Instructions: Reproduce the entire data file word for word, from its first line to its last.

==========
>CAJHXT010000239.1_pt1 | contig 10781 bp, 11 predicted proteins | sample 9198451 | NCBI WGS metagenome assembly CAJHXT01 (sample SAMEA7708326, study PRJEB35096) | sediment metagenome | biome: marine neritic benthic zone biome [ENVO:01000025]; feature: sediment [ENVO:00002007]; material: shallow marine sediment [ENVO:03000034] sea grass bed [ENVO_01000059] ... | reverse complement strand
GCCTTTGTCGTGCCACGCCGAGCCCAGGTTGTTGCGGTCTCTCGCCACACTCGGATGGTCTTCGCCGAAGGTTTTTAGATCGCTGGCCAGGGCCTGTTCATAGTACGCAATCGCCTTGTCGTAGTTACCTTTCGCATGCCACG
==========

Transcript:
>CAJHXT010000239.1_pt1 | contig 10781 bp, 11 predicted proteins | sample 9198451 | NCBI WGS metagenome assembly CAJHXT01 (sample SAMEA7708326, study PRJEB35096) | sediment metagenome | biome: marine neritic benthic zone biome [ENVO:01000025]; feature: sediment [ENVO:00002007]; material: shallow marine sediment [ENVO:03000034] sea grass bed [ENVO_01000059] ... | reverse complement strand
GCCTTTGTCGTGCCACGCCGAGCCCAGGTTGTTGCGGTCTCTCGCCACACTCGGATGGTCTTCGCCGAAGGTTTTTAGATCGCTGGCCAGGGCCTGTTCATAGTACGCAATCGCCTTGTCGTAGTTACCTTTCGCATGCCACG